The figures are all by Flames of War.  These were originally produced for their North Africa/Italy range, but are perfect for Burma.  However, I don’t think they’re in production any more.  I’ve also got another (unpainted) battalion that I intend to paint in KD uniforms.  This will do double-duty as an Early War (1941-1943) unit, with the option to use it as a Late-War Indian National Army (INA) unit, fighting alongside the Japanese (known to the Allies as ‘JIFs’ – Japanese-Indian Forces).

More later…

This entry was posted in 15mm Figures, Battlefront: WW2, Painted Units, World War 2, World War 2 - British Commonwealth Armies, World War 2 - Burma Campaign. Bookmark the permalink.

19 Responses to The Forgotten Wargames Army: XIVth Army in Burma (Part 1 – A Sikh Infantry Battalion)

  1. Doug says:

    Thanks for sharing those. I’m tempted to add a Sikh platoon to my early war Chain of Command forces, but as the organisation is essentially the same as my other Commonwealth platoons, I might do something more exotic instead.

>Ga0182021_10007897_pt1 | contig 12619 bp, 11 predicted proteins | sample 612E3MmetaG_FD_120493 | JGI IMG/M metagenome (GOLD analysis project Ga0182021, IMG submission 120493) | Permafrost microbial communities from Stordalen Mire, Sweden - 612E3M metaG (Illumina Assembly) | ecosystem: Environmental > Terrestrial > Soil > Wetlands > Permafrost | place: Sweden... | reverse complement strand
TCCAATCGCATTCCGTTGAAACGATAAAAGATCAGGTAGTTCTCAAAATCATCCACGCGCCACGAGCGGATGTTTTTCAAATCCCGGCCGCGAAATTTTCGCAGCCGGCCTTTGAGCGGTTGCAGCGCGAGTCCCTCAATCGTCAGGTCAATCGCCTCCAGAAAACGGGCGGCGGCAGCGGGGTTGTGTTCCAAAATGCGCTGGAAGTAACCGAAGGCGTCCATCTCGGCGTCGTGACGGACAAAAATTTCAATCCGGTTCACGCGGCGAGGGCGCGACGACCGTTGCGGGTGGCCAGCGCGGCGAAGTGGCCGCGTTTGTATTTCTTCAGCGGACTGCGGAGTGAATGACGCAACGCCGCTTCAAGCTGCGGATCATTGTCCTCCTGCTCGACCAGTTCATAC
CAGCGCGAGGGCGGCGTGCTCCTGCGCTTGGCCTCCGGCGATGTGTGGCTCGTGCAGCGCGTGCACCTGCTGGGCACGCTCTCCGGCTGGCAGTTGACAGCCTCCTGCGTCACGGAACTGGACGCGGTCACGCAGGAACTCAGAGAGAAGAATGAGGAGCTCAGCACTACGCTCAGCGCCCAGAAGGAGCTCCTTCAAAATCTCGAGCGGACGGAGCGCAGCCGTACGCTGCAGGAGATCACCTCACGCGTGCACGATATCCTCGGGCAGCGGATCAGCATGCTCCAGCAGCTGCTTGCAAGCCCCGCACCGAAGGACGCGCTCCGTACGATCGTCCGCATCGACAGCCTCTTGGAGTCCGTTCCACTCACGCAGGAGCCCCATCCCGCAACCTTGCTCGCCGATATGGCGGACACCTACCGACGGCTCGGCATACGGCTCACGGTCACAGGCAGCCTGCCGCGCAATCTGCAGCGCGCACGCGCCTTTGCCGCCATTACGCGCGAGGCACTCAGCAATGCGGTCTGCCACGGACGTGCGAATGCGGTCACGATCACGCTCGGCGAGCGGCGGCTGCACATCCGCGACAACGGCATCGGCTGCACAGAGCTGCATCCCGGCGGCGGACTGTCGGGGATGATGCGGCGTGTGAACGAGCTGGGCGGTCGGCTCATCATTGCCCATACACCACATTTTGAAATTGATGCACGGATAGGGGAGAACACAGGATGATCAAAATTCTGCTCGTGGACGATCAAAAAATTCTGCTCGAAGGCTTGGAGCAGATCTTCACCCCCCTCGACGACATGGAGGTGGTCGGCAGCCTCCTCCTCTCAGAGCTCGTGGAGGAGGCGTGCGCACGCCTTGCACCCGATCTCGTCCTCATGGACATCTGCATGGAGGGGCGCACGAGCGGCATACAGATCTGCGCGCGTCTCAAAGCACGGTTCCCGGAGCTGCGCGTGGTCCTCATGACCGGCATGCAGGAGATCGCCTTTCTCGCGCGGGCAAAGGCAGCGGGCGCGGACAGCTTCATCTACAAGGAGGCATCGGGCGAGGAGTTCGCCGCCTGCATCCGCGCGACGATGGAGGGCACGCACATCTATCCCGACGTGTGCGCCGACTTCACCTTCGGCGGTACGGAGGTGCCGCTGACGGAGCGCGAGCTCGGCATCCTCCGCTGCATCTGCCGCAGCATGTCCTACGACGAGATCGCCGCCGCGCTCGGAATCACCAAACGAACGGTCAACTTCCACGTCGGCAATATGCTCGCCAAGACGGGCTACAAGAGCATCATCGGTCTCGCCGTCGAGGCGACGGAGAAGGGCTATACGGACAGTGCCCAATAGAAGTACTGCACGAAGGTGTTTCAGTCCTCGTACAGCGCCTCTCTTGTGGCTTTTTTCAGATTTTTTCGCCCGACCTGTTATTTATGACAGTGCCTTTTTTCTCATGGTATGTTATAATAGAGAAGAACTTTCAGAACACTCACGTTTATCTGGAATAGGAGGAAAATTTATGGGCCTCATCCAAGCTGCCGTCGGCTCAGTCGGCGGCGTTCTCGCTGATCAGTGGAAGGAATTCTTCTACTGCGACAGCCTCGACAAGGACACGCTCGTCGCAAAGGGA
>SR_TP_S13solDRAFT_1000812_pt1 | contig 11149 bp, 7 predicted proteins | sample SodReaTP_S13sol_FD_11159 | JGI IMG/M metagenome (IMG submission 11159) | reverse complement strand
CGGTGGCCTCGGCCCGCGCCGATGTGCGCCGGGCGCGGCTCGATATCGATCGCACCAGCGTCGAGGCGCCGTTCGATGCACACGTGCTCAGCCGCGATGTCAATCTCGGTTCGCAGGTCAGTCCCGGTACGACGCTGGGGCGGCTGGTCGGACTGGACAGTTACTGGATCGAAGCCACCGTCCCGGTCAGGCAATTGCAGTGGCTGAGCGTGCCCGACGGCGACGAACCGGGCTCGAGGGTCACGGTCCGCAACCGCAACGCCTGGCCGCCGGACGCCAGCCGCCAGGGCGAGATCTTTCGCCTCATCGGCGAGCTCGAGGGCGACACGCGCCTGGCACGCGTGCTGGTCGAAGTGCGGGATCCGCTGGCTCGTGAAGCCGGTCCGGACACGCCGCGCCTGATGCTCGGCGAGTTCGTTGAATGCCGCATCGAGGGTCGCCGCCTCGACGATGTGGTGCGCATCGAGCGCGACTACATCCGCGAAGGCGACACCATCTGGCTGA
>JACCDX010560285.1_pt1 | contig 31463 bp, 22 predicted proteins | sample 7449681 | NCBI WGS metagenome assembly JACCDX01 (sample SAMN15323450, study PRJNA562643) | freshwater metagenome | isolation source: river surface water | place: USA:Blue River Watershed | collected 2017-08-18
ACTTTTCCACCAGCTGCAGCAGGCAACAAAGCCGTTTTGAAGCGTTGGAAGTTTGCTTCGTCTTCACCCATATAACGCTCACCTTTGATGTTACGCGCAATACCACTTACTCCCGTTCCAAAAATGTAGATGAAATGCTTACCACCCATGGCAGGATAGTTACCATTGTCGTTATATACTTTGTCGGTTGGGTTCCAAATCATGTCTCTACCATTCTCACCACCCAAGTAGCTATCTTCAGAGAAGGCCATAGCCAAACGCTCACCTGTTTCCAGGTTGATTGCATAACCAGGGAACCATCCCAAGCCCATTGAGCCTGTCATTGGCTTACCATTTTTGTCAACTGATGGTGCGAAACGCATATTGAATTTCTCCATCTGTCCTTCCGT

• jemima_fawr says:

      Note that things are somewhat more complicated during the early part of the war, with Vickers-Berthier LMGs in lieu of Brens, some platoons not having LMGs at all, 2-inch mortars being pretty scarce, some battalions having a whole company of Vickers MGs and differing numbers of sections to a platoon and platoons to a company, depending on the role and location of the battalion. However, battalions assigned to field formations tended to conform to the standard Commonwealth norms of organisation and equipment. It’s only when you have garrison battalions in the front line during 1941/42 that things get complicated.